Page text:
Church bell



Front yard church bell at Danske Sømandskirke. 102 Willow Street. If Brooklyn was known as the City of Churches, then the density of houses of worship in Brooklyn Heights makes the neighborhood first among equals.

1 Comment

Filed under Uncategorized

Victorian Canvas Shade Awnings


Victorian canvas shade awnings @ 75 Willow Street. Once ubiquitous across Brooklyn Heights and brownstone Brooklyn in the late 19th century, now mostly vanished.

Leave a comment

Filed under Uncategorized

Sgraffito! (Say that 10 times fast)


Extremely rare example of sgraffito etching in New York City, located on the ground story of 177-179 Columbia Heights

Leave a comment

Filed under Uncategorized

24 Hicks Street (circa 1808)

3-storied clapboarded frame house with attic; curb roof; arched dormer windows. Demolished early 1950s to make way for Brooklyn-Queens Expressway.

24 Hicks Street was one of the first houses to have been built on the Heights once the old estates started to be broken up for development in the first decade of the 19th century. Located at the corner of the newly opened Poplar Street, one block up the hill from the Old Ferry Road, the Hicks brothers sold this lot in early 1807 to James Stephens, who quickly flipped it to Alexander Birkbeck later that fall.  Birkbeck built the house on the lot as early as when the spring building season began in 1808, because he is listed living at the property in the 1810 census and Longworth’s 1811 Brooklyn directory.


Birkbeck was a blacksmith who manufactured iron chain cables for ships, originally in the rear of this lot and then later out of expanded shops in the rear of adjoining properties he purchased over the next several years. These workshops fronted the little lane behind the first block of Hicks Street (running south from Doughty Street to the eastern corner of the Ludlow estate). Before Poplar Street was opened through the Ludlow estate, this lane was a dead end and not much more than an alley, and simply called “Back Lane” at the time. In the 1820s, after the Ludlow estate was subdivided and Poplar Street extended, the name was changed to McKenney Lane after John McKenney, a coachmaker with a shop nearby on the Old Ferry Road. Still later, McKenney Lane was widened and the name changed to McKenney Street.

Birkbeck died before 1820; his son (also Alexander) continued the business.  Several blacksmiths living in the houses on Hicks Street, in front of the workshops on McKenney Lane, are noted in the 1820 census and the first village directory from 1822. The younger Birkbeck soon opened Brooklyn’s first iron foundry at a property he purchased along Water Street near Dock Street, down the hill and across the Old Ferry Road from his residence.

Later in the nineteenth century, the shops behind 24 Hicks Street and its neighbors (along McKenney Street) were torn down and replaced by apartment tenements. The upper floors of 24 Hicks Street became a boarding house and the ground floor was turned into retail, with a series of candy stores occupying the building for many years, as shown in pictures from the 1910s through 1930s. (A classified ad from the Brooklyn Eagle in 1910 advertises the sale of the candy store, noting its location opposite Public School 8 and guaranteeing a “good living for a family,” evidently the elementary school kids and their sweet-tooths a valuable demographic. In 1925, during Prohibition, the Eagle reported a fire that raged through 24 Hicks and the rear tenement building, requiring the evacuation of 50 residents, allegedly caused by an illegal still operating in the candy store.) The entire block was razed in the early 1950s to make way for the Fulton Street off-ramp from the Brooklyn-Queens Expressway. 24 Hicks Street stood where today the Poplar Street Community Garden sits.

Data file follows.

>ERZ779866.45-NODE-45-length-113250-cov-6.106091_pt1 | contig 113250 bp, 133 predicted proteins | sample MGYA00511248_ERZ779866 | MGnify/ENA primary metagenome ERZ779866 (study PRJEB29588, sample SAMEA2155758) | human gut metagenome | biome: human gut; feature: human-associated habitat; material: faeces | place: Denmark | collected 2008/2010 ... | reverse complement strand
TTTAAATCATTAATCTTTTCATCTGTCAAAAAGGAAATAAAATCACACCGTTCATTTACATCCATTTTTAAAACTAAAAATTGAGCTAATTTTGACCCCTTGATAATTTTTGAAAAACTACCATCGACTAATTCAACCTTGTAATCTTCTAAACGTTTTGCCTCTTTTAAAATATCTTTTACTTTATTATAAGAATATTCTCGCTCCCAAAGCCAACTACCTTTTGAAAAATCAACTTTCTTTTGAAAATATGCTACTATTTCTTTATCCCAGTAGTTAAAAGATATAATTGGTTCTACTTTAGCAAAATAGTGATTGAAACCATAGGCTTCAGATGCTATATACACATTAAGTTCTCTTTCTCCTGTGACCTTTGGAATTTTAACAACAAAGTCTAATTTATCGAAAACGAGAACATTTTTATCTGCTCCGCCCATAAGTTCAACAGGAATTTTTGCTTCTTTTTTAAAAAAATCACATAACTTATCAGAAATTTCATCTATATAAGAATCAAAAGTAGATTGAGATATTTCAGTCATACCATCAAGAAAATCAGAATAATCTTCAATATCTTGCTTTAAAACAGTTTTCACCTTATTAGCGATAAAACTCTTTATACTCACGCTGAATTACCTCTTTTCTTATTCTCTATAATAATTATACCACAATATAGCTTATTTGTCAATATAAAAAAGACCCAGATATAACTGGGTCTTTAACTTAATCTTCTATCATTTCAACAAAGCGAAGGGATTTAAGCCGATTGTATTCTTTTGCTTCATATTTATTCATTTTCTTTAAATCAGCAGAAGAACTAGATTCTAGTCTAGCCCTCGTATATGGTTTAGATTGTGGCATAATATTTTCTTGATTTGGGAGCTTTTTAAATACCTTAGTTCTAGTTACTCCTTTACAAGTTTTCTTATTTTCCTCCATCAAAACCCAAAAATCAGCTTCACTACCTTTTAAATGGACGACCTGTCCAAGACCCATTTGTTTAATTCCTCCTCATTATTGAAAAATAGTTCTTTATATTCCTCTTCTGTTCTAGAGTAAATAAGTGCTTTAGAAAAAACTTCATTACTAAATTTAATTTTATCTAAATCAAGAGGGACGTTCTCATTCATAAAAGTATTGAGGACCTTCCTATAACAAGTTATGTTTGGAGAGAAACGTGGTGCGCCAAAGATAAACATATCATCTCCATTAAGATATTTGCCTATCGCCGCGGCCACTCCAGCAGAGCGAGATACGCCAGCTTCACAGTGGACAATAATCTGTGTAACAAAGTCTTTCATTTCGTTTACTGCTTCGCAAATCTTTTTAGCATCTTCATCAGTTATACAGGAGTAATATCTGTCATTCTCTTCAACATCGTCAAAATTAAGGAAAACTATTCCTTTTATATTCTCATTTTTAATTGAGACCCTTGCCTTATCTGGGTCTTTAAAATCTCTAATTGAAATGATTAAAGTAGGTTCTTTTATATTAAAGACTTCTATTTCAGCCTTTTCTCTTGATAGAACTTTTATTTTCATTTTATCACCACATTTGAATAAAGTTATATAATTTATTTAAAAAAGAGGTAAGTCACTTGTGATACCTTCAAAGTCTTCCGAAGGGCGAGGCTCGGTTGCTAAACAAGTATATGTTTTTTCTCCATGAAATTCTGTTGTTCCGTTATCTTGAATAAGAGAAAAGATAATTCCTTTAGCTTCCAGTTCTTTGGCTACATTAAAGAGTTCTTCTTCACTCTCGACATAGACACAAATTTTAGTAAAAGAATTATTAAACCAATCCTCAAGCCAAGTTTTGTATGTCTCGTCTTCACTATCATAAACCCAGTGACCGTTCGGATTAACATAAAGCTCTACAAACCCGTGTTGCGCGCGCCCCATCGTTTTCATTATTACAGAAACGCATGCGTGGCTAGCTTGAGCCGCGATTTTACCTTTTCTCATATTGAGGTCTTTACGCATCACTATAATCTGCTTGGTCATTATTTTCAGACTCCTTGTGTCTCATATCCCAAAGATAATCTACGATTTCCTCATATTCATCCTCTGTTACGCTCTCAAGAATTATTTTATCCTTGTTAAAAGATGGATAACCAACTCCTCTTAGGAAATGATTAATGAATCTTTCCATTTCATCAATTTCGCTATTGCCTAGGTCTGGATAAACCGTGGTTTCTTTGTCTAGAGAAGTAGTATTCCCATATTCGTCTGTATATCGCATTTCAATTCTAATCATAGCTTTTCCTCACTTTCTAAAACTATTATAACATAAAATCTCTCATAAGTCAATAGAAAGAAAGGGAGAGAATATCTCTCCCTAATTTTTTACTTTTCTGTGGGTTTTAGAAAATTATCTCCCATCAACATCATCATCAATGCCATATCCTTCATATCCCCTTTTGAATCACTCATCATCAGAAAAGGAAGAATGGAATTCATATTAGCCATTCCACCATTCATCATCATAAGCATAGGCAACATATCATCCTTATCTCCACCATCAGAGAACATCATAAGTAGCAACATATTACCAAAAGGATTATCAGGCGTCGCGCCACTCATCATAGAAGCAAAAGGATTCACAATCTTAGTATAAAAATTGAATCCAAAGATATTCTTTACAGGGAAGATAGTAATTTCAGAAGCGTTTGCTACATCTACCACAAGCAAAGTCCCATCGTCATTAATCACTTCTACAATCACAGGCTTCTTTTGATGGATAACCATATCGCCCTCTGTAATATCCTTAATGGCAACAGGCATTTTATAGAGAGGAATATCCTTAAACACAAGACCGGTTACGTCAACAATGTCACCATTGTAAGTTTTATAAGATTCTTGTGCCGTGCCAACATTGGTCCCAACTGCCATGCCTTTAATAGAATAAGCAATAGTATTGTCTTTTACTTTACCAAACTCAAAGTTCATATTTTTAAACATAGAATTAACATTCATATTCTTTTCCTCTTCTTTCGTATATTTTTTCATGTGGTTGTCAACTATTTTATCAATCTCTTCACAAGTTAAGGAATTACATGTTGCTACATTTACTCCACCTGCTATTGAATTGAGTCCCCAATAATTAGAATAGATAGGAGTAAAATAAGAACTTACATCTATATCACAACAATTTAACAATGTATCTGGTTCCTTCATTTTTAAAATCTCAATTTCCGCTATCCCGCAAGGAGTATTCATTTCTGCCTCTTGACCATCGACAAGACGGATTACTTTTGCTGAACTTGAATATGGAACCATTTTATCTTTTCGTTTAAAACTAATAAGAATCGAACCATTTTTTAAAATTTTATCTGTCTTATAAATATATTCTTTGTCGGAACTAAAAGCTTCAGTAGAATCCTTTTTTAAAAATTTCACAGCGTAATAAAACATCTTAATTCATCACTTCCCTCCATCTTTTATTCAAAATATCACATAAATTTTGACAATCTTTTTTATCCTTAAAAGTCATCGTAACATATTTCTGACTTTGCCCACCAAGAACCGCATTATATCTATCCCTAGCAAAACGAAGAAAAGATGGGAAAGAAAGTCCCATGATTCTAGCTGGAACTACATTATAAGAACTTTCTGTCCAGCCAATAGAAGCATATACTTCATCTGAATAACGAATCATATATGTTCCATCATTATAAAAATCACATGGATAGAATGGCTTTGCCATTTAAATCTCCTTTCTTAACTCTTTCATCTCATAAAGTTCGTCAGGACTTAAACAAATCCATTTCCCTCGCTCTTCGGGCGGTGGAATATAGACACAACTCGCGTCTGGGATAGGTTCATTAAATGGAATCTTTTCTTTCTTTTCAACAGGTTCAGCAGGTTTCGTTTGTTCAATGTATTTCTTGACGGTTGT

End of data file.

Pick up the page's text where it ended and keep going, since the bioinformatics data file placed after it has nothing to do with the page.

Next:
Leave a comment

Filed under Ghost House

68 Hicks Street (circa 1818)

68 Hicks Street is another surviving frame house built before 1820.  Lucky many of the earliest houses in the north Heights, the original deed transferring ownership of the lot from the Hicks brothers was not recorded. The first mention of the lot in land records is a spring 1819 transfer to Elijah Raynor, for the relatively high sum of $1,000, which must have reflected the fact that the conveyance included both the lot “and the buildings thereon” (a fortunate notation in the documentary record, because normally the early land transfers did not definitively state whether or not a piece of property had already been improved). A transfer in that early season of 1819 implies that the house on this lot was built no later than 1818.

Elijah Raynor was a grocer who ran his original store, connected to a tavern, on Fulton Street, according to the 1822 village directory.  A certain Jacob Hubbs is shown operating a grocery at 68 Hicks Street in 1822, but presumably under contract to Raynor, who then shows up himself as the grocer of 68 Hicks Street in the 1825 directory.  A brother, Ezekiel Raynor, ran a grocery one corner down the hill on Hicks Street, at the corner of Middagh (in a wood-frame building, since replaced by a brick building, located at 46 Hicks Street).

The Dutch-style double-gabled roof is easily visible on this corner house, and like 24 Middagh Street, typifies the building form of many of the houses constructed in the first 10 to 15 years of development on the Heights.


Leave a comment

Filed under Uncategorized

Happy 200th Birthday!

…to 38 Hicks Street and 40 Hicks Street…each built 200 years ago in 1810.  The oldest surviving houses in Brooklyn Heights!

Leave a comment